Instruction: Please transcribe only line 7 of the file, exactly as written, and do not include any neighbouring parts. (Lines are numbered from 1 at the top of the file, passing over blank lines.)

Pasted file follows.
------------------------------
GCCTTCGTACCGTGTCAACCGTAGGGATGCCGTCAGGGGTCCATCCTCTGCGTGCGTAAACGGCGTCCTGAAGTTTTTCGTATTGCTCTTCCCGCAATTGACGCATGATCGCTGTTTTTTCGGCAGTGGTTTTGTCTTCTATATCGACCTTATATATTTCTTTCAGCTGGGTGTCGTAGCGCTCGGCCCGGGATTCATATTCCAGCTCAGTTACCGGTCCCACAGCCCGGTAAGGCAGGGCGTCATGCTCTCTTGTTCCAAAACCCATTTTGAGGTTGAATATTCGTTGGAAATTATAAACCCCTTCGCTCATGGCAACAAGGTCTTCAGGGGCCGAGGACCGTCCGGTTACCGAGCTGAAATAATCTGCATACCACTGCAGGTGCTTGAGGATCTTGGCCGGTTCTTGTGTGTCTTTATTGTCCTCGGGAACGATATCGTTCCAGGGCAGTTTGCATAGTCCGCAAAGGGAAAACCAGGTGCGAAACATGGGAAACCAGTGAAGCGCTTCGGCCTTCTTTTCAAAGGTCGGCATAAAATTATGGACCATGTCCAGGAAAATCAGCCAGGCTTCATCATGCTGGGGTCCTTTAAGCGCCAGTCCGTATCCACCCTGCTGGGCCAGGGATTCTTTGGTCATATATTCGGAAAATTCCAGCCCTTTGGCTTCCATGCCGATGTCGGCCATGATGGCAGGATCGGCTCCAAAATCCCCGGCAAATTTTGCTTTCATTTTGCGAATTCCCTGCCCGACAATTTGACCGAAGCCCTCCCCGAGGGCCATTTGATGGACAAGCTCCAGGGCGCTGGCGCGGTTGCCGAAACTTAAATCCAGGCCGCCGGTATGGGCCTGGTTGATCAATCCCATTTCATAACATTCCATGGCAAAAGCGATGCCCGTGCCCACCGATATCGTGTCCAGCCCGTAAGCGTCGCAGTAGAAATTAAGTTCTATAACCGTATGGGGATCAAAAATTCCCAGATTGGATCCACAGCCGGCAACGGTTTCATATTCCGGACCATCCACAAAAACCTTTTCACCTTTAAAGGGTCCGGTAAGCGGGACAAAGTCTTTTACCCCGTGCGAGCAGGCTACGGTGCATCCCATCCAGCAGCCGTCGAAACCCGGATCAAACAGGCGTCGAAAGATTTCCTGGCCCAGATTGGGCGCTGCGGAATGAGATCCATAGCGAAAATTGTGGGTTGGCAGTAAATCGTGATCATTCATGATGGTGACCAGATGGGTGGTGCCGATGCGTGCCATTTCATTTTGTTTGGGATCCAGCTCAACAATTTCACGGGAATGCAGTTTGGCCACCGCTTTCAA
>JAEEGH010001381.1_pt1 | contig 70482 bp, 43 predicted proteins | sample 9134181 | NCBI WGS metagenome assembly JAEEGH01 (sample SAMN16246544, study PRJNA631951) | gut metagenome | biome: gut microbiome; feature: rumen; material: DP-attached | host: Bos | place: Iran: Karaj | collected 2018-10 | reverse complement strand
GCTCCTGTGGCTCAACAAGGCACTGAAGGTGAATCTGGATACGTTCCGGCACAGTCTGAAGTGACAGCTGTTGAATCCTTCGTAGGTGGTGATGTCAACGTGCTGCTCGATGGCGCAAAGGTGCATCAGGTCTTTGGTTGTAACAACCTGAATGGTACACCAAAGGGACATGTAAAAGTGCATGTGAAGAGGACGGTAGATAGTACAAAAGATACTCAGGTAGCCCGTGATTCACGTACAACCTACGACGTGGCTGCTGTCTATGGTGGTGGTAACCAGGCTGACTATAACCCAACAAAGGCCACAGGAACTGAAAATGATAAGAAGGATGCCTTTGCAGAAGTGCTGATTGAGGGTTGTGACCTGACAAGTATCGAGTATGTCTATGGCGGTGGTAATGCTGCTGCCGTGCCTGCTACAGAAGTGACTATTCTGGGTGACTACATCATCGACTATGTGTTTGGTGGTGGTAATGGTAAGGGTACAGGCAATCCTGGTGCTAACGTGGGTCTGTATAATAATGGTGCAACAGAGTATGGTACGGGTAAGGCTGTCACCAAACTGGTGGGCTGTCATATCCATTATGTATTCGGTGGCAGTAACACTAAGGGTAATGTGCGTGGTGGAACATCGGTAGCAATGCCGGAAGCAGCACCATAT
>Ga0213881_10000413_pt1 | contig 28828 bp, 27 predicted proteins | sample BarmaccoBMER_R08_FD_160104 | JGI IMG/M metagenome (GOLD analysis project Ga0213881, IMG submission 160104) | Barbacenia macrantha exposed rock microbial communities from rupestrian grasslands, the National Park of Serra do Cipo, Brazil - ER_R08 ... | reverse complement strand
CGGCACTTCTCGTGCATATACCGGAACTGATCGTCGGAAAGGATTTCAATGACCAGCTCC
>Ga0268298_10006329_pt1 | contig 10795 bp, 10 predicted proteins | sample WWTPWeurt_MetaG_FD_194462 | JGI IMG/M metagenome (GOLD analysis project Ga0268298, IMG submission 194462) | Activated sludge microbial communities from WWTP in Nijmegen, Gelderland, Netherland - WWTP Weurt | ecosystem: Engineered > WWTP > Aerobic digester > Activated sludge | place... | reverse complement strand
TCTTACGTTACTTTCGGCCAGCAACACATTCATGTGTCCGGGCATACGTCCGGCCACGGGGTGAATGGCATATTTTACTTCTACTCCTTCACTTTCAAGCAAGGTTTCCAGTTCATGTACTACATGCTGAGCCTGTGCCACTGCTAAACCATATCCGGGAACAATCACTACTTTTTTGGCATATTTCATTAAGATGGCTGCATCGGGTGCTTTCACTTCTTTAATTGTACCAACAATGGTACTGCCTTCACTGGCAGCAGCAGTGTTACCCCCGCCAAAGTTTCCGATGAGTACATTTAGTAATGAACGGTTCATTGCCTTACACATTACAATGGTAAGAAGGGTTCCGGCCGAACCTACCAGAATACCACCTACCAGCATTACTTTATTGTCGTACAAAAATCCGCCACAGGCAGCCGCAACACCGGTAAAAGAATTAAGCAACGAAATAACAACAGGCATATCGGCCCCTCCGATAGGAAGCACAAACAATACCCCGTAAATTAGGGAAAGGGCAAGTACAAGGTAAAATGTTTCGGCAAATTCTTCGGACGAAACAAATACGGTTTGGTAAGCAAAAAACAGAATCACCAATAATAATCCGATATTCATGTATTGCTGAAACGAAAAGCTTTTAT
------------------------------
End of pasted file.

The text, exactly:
TCTTACGTTACTTTCGGCCAGCAACACATTCATGTGTCCGGGCATACGTCCGGCCACGGGGTGAATGGCATATTTTACTTCTACTCCTTCACTTTCAAGCAAGGTTTCCAGTTCATGTACTACATGCTGAGCCTGTGCCACTGCTAAACCATATCCGGGAACAATCACTACTTTTTTGGCATATTTCATTAAGATGGCTGCATCGGGTGCTTTCACTTCTTTAATTGTACCAACAATGGTACTGCCTTCACTGGCAGCAGCAGTGTTACCCCCGCCAAAGTTTCCGATGAGTACATTTAGTAATGAACGGTTCATTGCCTTACACATTACAATGGTAAGAAGGGTTCCGGCCGAACCTACCAGAATACCACCTACCAGCATTACTTTATTGTCGTACAAAAATCCGCCACAGGCAGCCGCAACACCGGTAAAAGAATTAAGCAACGAAATAACAACAGGCATATCGGCCCCTCCGATAGGAAGCACAAACAATACCCCGTAAATTAGGGAAAGGGCAAGTACAAGGTAAAATGTTTCGGCAAATTCTTCGGACGAAACAAATACGGTTTGGTAAGCAAAAAACAGAATCACCAATAATAATCCGATATTCATGTATTGCTGAAACGAAAAGCTTTTAT